Though leading an army of an estimated 12,000 soldiers, General Price believed the Union forces protecting Jefferson City to be too formidable.
At the outbreak of the Civil War in 1861, 71-year-old Enoch Enloe Sr. had been living near the fledgling community of Russellville for three decades. One of the original pioneers of the area, he eventually set down roots on a farm on property that is now the Enloe Cemetery.
He would go on to demonstrate zeal and ambition by establishing the community’s first grist mill, running a blacksmith shop, stable, and hotel, and serving as the first postmaster for Russellville.
Enloe and his wife raised a large family despite losing several children at an early age. Records of Enloe Cemetery indicate that prior to the Civil War, he and his wife had already buried three young sons on his farm.
After the Civil War erupted, he had older sons who served with the Union army as part of the Enrolled Missouri Militia (EMM), which the State Historical Society of Missouri describes as a “state force” that was “primarily mobilized as needed.” Designated as protection for their home areas, members of the EMM were not issued uniforms and were encouraged to use their own weapons.
The elder Enloe, while working the farm and running his various business endeavors, heard accounts of guerilla activity in the area and later learned of the approach of a massive Confederate army. In an effort to protect both his family and property, he erected a location to conceal both his valuables and a firearm, the latter of which he could reach quickly if a threat emerged.
Near the gravesites of his sons, the hardy pioneer erected a raised limestone block that possesses all appearances of a burial spot. Under the bulky stone is an area that was dug out and where items could be concealed from view.
“One lady told me, when Great, Great Grandfather Enoch Enloe heard that Price’s army was coming he hid his old musket gun under a large flat grave rock,” wrote Reba Alexander Koester in her 1976 book The Heritage of Russellville in Cole County. She added, “At the time he hid the gun, the big rock was surrounded by a thick growth of tall blackberry bushes.”
In The Civil War in Missouri Day by Day: 1861-1865, Carolyn Bartels explained that Confederate forces “burned the Osage Bridge on the river [near the present community of Taos] on October 6th (1864). After skirmishing near Bode Ferry, these troops, under the command of General ‘Jo’ Shelby, moved west toward Jefferson City to meet up with General Sterling Price, who intended on capturing Jefferson City.”
Though leading an army of an estimated 12,000 soldiers, General Price believed the Union forces protecting Jefferson City to be too formidable. Price then began a westward movement following the Old Versailles Road, much of which is now Route C. When passing near Lohman, his soldiers shot and killed two Bavarian immigrants—Erhardt Kautsch and Friedrich Strobel.
Price’s army was pursued by a mounted force organized by Union general John B. Sanborn. “On Sunday, October 9 , Sanborn’s men covered another four miles and faced ‘lively skirmishing’ just two miles shy of Russellville,” wrote Mark A. Lause in his book The Collapse of Price’s Raid: The Beginning of the End in Civil War Missouri.
The skirmishing passed through the Russellville area and near where the Enloe Cemetery is now located. The fleeing Confederates were pursued throughout much of western Missouri until they were eventually confronted by Union forces in the Battle of Westport.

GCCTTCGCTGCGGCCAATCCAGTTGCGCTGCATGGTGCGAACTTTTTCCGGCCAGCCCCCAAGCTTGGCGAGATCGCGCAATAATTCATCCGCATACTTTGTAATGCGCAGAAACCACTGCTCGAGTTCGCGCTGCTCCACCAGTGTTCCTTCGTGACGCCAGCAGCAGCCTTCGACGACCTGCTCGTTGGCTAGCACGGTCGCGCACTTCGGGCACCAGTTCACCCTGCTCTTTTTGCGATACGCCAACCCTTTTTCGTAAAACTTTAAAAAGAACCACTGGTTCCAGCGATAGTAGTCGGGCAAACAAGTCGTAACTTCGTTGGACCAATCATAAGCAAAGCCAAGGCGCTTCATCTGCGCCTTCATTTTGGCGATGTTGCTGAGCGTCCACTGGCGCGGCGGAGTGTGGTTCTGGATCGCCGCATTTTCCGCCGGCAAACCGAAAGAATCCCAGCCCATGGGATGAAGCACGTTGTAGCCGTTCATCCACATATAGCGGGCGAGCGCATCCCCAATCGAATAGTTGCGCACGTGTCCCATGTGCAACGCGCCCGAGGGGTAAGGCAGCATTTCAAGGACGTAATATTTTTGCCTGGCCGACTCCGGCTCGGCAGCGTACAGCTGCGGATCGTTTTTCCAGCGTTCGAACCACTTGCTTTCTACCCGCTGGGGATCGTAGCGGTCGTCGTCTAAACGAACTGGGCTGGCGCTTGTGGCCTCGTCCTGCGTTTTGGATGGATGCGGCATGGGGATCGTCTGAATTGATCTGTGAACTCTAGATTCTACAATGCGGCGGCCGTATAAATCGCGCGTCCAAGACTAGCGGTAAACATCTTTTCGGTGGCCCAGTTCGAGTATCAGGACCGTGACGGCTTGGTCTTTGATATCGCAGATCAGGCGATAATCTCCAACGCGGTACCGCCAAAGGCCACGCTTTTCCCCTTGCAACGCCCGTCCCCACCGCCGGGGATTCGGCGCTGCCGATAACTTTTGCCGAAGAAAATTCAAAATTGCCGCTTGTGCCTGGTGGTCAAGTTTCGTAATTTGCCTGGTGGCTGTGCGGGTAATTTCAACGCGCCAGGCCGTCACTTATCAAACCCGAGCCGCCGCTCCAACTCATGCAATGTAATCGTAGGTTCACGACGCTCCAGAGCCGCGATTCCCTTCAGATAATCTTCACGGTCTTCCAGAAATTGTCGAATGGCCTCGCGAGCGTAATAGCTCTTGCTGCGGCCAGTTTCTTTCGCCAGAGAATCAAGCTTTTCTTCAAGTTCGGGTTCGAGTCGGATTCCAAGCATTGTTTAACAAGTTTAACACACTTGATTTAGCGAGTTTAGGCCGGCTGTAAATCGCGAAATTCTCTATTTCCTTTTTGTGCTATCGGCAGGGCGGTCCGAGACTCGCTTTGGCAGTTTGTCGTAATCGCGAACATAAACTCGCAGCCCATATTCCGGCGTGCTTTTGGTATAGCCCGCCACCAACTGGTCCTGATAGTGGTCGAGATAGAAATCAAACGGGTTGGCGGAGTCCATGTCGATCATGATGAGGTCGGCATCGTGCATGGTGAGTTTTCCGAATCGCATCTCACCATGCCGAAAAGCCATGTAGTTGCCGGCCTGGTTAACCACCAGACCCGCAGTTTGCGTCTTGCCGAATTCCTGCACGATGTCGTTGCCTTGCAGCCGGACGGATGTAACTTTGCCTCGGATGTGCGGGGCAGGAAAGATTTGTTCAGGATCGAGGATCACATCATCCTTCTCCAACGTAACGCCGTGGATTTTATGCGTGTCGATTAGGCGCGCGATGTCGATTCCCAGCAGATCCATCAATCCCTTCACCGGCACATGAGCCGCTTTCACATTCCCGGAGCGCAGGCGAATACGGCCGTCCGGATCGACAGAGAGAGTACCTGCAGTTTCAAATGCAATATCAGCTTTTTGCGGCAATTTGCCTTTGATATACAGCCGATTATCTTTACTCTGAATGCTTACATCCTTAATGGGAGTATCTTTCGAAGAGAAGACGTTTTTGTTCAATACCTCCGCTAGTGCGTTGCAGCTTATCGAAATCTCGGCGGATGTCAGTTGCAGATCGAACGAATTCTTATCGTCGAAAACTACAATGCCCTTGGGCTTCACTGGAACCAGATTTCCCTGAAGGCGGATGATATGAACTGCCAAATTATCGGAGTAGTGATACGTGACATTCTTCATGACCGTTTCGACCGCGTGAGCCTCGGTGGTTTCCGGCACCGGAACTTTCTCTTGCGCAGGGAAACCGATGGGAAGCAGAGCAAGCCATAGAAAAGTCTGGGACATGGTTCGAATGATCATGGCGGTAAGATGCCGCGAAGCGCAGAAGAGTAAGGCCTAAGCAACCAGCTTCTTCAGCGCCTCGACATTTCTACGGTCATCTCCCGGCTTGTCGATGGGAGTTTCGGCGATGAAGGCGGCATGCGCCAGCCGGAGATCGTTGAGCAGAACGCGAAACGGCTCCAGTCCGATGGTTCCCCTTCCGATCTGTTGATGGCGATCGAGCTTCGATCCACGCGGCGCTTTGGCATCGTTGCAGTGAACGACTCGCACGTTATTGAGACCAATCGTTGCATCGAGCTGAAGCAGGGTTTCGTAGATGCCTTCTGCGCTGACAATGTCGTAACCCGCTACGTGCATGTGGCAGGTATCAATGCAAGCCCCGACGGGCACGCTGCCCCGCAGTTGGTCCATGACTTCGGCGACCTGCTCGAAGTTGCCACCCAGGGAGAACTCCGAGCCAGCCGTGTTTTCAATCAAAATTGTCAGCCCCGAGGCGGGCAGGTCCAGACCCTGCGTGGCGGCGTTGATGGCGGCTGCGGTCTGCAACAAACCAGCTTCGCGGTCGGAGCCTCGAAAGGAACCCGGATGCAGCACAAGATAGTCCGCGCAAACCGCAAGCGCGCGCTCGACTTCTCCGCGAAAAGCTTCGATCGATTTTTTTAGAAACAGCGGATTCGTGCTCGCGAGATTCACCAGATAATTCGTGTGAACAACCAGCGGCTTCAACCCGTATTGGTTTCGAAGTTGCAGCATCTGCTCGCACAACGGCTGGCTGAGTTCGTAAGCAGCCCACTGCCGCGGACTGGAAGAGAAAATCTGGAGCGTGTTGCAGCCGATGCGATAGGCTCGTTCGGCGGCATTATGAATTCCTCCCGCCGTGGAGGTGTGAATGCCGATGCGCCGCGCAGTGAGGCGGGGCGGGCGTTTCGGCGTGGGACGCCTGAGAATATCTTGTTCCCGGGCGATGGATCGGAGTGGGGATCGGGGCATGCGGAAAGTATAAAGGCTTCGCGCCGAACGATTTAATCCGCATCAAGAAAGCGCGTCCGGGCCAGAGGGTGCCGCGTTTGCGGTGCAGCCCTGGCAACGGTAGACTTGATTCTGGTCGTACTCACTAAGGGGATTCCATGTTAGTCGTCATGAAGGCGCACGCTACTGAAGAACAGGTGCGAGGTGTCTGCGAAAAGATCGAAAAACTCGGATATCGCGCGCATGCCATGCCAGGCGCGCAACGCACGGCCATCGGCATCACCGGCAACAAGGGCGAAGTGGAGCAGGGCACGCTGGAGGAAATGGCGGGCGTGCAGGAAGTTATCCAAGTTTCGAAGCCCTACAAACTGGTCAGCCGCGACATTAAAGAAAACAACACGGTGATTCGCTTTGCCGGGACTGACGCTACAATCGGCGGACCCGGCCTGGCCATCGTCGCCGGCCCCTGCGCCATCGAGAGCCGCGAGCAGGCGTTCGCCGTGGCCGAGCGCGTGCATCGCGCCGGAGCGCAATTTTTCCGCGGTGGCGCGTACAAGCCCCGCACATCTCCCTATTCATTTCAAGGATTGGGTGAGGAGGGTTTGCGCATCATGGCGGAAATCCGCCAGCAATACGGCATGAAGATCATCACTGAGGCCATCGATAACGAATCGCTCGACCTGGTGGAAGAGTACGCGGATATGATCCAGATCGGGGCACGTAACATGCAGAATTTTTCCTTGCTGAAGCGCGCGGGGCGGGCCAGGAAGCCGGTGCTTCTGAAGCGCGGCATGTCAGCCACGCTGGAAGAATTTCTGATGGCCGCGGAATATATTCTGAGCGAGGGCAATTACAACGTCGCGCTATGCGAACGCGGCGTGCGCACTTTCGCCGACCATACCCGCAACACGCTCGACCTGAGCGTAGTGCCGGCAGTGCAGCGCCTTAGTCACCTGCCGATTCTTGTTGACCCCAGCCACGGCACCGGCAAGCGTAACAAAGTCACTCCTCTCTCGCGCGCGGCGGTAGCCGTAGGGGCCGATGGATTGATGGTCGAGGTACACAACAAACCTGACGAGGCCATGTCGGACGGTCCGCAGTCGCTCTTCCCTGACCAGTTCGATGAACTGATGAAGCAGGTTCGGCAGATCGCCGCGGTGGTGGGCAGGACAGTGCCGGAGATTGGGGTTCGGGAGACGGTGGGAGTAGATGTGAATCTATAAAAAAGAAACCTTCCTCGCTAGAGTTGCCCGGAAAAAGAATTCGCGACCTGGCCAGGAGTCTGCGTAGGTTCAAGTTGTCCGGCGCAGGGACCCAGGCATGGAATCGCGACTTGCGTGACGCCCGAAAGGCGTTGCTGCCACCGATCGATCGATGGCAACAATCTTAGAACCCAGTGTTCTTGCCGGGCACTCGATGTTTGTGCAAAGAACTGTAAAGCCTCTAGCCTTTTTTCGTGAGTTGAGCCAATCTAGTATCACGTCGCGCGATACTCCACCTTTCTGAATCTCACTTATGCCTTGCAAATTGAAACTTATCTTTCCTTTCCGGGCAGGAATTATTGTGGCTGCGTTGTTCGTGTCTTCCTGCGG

Local metal detectors Chris Heimsoth and Michael Kisling have tracked much of the route of Price’s Expedition through mid-Missouri. With the permission of the board of Enloe Cemetery, they detected open areas of the cemetery in an attempt to locate evidence of skirmishing—such as dropped coins, cannon balls, fired bullets, and uniform buckles and buttons.
No evidence was discovered, leaving the pair of amateur historians to speculate that the Confederate troops took a route a short distance to the south of the current cemetery location.
As noted in the “Russellville Sesquicentennial 150 years” published in 1988, the Enloe Cemetery was founded on October 16, 1866 when Enoch Enloe donated “two acres of land … to be used as a burial ground for his children, relatives and friends of the family.”
The musket Enloe hid under the stone remained in the family for a number of years and was passed down from one generation to the next, explained Ruby Koester in her aforementioned book. Nevertheless, in 1976, it was donated to the Cole County Historical Society “for safe keeping and so other Cole Countians could enjoy it.”
Norris Siebert of Russellville, a descendant of Enoch Enloe and longtime member of the Enloe Cemetery board, noted that although many have speculated whether someone is buried beneath the raised stone, his use of a dowsing rod—an ancient process used to locate certain buried objects—demonstrates there are no human remains buried there.
“Sharing tales of those we’ve lost is how we keep from really losing them,” wrote Mitch Albom in his novel For One More Day.
The decades after the Civil War saw grand monuments erected to honor those who gave their lives in the deadliest of all U.S. conflicts. In a cemetery near Russellville, however, exists a small limestone block that to this day serves as a story that continues to be shared in the community and is a link to the rough-hewn pioneer who built it.
Jeremy P. Ämick writes on behalf of the Silver Star Families of America.